- Try not to sneeze or blow your nose for at least 10 minutes, otherwise the medicine will come out and not work.
What is important to remember
Beware of allergies
otorhinolaryngologist of the ON Clinic medical center, doctor of the highest category, candidate of medical sciences.
Although nasal sprays are safe for the body (their bioavailability in the blood is practically reduced to zero), in rare cases they can cause allergic reactions in case of individual intolerance. There may be swelling of the soft tissues of the nose, congestion. Very rarely, there may be skin rashes. If symptoms of an allergic reaction appear, you must definitely see a doctor.
Don’t fall prey to a vicious circle
Vasoconstrictor nasal sprays can be addictive.They are usually used to combat nasal congestion. And they really relieve swelling. But if such funds are used for more than seven days, the vessels will forget how to narrow themselves. As a result, the nose will be constantly blocked, even if the runny nose has already passed. And nasal sprays will not help fight the disease, but only aggravate it. The longer you use them, the worse it gets, and this gives you a reason to spray in your nose even more often.
Be prepared for irritation
Different types of sprays can irritate the nasal mucosa.In this case, you begin to feel dry and unpleasant sensations in the nose, it may even begin to bleed. If you used the spray correctly (that is, did not aim the spray at the walls of the nose), try taking a break of 1-2 days. Other moisturizing sprays will help to cope with irritation. They usually contain seawater in their composition. If the discomfort persists or the nose continues to bleed, this is a reason to see a doctor.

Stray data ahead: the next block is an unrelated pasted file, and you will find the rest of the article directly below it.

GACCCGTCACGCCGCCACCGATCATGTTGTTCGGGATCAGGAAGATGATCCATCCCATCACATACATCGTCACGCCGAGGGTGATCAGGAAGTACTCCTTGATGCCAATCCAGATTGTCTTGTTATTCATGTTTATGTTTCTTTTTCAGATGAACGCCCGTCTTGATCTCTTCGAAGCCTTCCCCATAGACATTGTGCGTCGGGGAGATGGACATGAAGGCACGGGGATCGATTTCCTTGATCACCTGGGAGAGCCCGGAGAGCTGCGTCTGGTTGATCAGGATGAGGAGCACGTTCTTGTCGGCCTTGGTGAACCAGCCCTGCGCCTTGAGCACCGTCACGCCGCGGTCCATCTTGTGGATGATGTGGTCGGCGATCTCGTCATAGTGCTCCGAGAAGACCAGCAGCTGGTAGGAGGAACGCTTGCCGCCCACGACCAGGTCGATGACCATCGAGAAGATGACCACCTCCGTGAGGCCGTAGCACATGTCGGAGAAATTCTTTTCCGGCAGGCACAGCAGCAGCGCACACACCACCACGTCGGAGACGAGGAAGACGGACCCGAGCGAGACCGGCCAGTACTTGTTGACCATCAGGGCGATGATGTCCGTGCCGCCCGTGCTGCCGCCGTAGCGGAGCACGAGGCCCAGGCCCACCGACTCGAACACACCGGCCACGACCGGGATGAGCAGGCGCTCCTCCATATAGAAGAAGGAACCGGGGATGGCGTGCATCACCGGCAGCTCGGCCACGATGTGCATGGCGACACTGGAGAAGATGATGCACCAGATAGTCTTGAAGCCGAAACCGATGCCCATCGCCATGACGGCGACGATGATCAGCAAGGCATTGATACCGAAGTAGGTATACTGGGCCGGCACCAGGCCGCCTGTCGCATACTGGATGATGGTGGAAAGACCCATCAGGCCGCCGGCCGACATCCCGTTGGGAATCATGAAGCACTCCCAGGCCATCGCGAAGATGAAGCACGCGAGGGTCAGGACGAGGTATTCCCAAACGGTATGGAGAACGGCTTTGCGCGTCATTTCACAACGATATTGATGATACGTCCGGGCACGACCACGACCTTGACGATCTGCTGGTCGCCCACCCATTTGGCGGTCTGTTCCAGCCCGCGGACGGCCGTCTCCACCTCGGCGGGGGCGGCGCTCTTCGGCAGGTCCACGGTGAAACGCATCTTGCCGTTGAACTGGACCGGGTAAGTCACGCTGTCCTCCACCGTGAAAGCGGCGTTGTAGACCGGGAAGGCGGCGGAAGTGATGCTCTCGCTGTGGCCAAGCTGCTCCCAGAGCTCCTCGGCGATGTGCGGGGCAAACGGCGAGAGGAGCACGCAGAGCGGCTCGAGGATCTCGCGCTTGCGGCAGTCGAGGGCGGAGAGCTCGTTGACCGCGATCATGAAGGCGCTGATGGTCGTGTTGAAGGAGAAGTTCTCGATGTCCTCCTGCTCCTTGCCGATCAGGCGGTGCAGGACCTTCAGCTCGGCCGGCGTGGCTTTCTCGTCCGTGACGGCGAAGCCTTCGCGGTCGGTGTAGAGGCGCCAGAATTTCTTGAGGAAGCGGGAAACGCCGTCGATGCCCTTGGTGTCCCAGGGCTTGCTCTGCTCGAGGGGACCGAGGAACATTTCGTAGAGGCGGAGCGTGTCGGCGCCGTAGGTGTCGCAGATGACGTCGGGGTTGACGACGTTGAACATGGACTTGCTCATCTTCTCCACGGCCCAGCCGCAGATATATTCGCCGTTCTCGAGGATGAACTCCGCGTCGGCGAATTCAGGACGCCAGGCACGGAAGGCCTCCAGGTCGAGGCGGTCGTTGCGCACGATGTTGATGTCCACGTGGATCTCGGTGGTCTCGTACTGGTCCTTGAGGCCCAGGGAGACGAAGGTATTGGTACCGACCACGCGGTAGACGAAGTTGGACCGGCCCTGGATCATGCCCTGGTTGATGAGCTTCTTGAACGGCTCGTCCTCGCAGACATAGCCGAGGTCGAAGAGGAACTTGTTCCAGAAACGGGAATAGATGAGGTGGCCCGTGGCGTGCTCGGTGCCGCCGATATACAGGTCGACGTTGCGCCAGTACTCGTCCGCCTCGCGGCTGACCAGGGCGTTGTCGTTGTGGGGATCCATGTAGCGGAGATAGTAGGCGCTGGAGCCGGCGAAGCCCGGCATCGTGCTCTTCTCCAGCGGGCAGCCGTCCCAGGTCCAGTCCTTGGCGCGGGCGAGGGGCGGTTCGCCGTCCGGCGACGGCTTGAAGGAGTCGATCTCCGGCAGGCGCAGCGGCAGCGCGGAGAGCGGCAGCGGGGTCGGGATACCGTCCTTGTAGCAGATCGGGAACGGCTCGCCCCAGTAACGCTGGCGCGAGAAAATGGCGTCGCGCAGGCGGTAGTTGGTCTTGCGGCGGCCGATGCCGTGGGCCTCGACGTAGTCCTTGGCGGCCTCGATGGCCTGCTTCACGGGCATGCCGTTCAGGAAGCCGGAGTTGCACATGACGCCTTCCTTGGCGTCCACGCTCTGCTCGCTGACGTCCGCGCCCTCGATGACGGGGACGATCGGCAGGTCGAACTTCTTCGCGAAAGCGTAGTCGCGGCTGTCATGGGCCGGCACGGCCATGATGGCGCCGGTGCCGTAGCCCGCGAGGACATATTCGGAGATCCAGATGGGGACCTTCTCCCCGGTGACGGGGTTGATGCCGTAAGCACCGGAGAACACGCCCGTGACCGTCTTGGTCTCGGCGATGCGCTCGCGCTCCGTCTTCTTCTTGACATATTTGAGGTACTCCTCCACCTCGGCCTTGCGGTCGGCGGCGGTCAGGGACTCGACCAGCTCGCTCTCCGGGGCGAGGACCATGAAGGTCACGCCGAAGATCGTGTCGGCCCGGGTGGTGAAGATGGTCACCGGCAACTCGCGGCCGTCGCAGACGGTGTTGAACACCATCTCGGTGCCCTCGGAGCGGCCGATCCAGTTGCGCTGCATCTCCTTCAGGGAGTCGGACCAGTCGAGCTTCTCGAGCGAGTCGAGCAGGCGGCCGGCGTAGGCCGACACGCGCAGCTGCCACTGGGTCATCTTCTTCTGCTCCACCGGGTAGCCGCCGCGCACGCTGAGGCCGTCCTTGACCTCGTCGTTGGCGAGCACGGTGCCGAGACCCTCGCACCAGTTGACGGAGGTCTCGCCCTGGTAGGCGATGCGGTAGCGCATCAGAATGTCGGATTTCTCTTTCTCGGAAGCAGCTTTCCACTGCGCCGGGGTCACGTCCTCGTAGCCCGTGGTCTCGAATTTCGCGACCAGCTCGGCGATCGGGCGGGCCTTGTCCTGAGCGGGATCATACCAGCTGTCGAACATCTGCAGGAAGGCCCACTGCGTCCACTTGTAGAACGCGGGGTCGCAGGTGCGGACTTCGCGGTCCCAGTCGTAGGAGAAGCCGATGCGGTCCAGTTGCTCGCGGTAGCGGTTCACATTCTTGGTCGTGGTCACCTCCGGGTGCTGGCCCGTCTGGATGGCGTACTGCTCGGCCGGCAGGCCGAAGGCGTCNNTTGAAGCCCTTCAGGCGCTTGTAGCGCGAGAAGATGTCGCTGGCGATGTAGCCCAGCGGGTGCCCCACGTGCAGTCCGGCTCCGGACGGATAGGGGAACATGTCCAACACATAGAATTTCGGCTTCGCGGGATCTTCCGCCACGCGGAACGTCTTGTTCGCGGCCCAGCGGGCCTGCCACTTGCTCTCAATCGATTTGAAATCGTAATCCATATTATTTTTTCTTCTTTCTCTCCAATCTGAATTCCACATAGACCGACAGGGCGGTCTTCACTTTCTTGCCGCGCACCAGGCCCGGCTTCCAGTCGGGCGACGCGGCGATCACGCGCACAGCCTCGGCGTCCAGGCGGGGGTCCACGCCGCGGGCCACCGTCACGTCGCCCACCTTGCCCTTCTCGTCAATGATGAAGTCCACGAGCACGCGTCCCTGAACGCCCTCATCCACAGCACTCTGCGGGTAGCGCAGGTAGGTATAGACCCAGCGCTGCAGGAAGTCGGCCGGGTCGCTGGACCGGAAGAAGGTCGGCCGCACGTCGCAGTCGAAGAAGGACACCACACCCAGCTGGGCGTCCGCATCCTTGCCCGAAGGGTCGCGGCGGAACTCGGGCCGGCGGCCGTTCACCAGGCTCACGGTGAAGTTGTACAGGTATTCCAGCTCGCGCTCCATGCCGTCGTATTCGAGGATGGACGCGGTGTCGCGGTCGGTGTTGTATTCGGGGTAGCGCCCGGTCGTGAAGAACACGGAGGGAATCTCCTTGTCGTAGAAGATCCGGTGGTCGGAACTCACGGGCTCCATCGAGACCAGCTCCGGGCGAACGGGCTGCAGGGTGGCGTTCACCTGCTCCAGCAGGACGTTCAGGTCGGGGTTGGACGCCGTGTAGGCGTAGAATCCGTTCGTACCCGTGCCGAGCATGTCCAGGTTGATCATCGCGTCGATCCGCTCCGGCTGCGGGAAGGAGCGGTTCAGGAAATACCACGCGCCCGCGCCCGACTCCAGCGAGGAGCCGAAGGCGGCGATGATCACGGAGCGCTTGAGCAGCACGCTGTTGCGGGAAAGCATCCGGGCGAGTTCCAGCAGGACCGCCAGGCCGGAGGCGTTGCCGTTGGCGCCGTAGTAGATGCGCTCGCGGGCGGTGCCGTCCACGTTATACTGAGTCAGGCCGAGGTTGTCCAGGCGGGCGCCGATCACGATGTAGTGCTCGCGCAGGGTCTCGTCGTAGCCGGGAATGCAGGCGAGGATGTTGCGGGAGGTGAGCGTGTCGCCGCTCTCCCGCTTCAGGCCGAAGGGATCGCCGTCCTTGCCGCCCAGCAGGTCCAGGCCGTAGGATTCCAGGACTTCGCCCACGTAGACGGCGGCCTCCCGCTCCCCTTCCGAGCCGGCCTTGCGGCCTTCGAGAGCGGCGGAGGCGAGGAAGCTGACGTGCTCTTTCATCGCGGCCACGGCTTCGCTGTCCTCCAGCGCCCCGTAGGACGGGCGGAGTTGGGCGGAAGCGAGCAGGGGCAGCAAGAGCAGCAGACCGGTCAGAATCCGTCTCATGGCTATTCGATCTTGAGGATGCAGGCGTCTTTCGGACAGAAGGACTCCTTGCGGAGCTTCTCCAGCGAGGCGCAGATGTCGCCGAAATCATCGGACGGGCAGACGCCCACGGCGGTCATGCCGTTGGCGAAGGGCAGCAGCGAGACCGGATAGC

Your spray should only be yours
You don’t share your toothbrush with anyone, do you? So it is with the spray.If more than one family member needs it at the same time, you need to buy several packages and not confuse them. Even if you are sure that you have contracted each other, you do not necessarily have the same bacteria or viruses. And it is better not to arrange the exchange of infections with a spray tip.
Although nasal sprays are usually sold over the counter in pharmacies, this does not mean that you do not need to consult a doctor about them or at least read the instructions on the package. Like any medicine, nasal products can be harmful if used incorrectly.
For whom such funds are contraindicated